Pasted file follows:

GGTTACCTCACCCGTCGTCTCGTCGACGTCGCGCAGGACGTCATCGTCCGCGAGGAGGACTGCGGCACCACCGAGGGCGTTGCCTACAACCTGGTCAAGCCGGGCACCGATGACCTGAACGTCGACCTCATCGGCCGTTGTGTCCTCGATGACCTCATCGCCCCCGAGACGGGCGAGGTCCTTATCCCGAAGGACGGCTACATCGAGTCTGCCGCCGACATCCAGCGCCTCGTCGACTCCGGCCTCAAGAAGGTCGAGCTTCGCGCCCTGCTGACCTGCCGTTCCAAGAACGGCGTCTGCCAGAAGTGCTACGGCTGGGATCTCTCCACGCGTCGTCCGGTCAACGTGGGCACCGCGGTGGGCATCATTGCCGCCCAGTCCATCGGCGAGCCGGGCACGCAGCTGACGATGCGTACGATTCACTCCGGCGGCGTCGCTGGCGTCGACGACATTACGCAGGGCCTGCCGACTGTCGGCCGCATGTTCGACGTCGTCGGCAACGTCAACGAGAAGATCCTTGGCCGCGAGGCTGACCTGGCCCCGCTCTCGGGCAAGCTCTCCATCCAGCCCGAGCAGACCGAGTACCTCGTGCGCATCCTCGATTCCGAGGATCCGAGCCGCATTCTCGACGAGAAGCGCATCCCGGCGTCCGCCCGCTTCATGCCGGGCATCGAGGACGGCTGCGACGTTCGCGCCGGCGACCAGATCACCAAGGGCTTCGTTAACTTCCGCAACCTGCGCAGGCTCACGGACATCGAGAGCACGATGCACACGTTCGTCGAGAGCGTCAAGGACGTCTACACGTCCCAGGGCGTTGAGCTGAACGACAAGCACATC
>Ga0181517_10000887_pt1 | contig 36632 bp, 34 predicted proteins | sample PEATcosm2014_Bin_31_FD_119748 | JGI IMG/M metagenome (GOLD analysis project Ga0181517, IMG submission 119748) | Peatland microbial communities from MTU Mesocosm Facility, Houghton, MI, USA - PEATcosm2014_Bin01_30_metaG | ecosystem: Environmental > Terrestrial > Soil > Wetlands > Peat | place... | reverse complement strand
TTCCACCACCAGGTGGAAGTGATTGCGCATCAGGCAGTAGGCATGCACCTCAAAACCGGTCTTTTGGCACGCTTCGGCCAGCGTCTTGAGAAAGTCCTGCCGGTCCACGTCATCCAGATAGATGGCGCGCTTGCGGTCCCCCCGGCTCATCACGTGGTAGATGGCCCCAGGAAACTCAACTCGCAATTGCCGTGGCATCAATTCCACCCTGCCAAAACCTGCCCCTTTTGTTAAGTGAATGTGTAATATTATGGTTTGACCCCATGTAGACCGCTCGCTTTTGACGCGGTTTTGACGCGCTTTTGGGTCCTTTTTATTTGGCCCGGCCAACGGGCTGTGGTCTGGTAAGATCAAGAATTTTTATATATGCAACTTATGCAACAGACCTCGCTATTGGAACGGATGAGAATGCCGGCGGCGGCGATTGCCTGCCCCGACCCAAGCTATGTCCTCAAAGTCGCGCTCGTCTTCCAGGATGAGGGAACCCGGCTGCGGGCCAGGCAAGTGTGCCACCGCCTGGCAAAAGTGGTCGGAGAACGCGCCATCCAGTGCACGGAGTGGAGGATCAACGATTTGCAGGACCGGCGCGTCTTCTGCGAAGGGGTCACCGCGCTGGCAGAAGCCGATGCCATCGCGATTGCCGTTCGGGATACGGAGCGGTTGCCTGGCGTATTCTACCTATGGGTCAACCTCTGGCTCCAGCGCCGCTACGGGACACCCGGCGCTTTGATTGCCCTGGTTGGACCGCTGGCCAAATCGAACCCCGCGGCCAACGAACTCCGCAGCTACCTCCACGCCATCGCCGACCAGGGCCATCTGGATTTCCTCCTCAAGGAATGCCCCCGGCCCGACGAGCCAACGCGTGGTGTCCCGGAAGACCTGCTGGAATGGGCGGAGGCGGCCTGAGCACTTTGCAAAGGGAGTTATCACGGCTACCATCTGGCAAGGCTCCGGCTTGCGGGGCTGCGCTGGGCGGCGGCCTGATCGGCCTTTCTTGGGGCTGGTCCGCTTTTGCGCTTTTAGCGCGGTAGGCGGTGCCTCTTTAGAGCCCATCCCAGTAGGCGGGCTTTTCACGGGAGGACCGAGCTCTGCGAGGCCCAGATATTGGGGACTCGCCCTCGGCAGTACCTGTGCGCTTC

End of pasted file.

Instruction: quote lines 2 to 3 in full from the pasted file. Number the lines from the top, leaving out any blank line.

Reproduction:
>Ga0181517_10000887_pt1 | contig 36632 bp, 34 predicted proteins | sample PEATcosm2014_Bin_31_FD_119748 | JGI IMG/M metagenome (GOLD analysis project Ga0181517, IMG submission 119748) | Peatland microbial communities from MTU Mesocosm Facility, Houghton, MI, USA - PEATcosm2014_Bin01_30_metaG | ecosystem: Environmental > Terrestrial > Soil > Wetlands > Peat | place... | reverse complement strand
TTCCACCACCAGGTGGAAGTGATTGCGCATCAGGCAGTAGGCATGCACCTCAAAACCGGTCTTTTGGCACGCTTCGGCCAGCGTCTTGAGAAAGTCCTGCCGGTCCACGTCATCCAGATAGATGGCGCGCTTGCGGTCCCCCCGGCTCATCACGTGGTAGATGGCCCCAGGAAACTCAACTCGCAATTGCCGTGGCATCAATTCCACCCTGCCAAAACCTGCCCCTTTTGTTAAGTGAATGTGTAATATTATGGTTTGACCCCATGTAGACCGCTCGCTTTTGACGCGGTTTTGACGCGCTTTTGGGTCCTTTTTATTTGGCCCGGCCAACGGGCTGTGGTCTGGTAAGATCAAGAATTTTTATATATGCAACTTATGCAACAGACCTCGCTATTGGAACGGATGAGAATGCCGGCGGCGGCGATTGCCTGCCCCGACCCAAGCTATGTCCTCAAAGTCGCGCTCGTCTTCCAGGATGAGGGAACCCGGCTGCGGGCCAGGCAAGTGTGCCACCGCCTGGCAAAAGTGGTCGGAGAACGCGCCATCCAGTGCACGGAGTGGAGGATCAACGATTTGCAGGACCGGCGCGTCTTCTGCGAAGGGGTCACCGCGCTGGCAGAAGCCGATGCCATCGCGATTGCCGTTCGGGATACGGAGCGGTTGCCTGGCGTATTCTACCTATGGGTCAACCTCTGGCTCCAGCGCCGCTACGGGACACCCGGCGCTTTGATTGCCCTGGTTGGACCGCTGGCCAAATCGAACCCCGCGGCCAACGAACTCCGCAGCTACCTCCACGCCATCGCCGACCAGGGCCATCTGGATTTCCTCCTCAAGGAATGCCCCCGGCCCGACGAGCCAACGCGTGGTGTCCCGGAAGACCTGCTGGAATGGGCGGAGGCGGCCTGAGCACTTTGCAAAGGGAGTTATCACGGCTACCATCTGGCAAGGCTCCGGCTTGCGGGGCTGCGCTGGGCGGCGGCCTGATCGGCCTTTCTTGGGGCTGGTCCGCTTTTGCGCTTTTAGCGCGGTAGGCGGTGCCTCTTTAGAGCCCATCCCAGTAGGCGGGCTTTTCACGGGAGGACCGAGCTCTGCGAGGCCCAGATATTGGGGACTCGCCCTCGGCAGTACCTGTGCGCTTC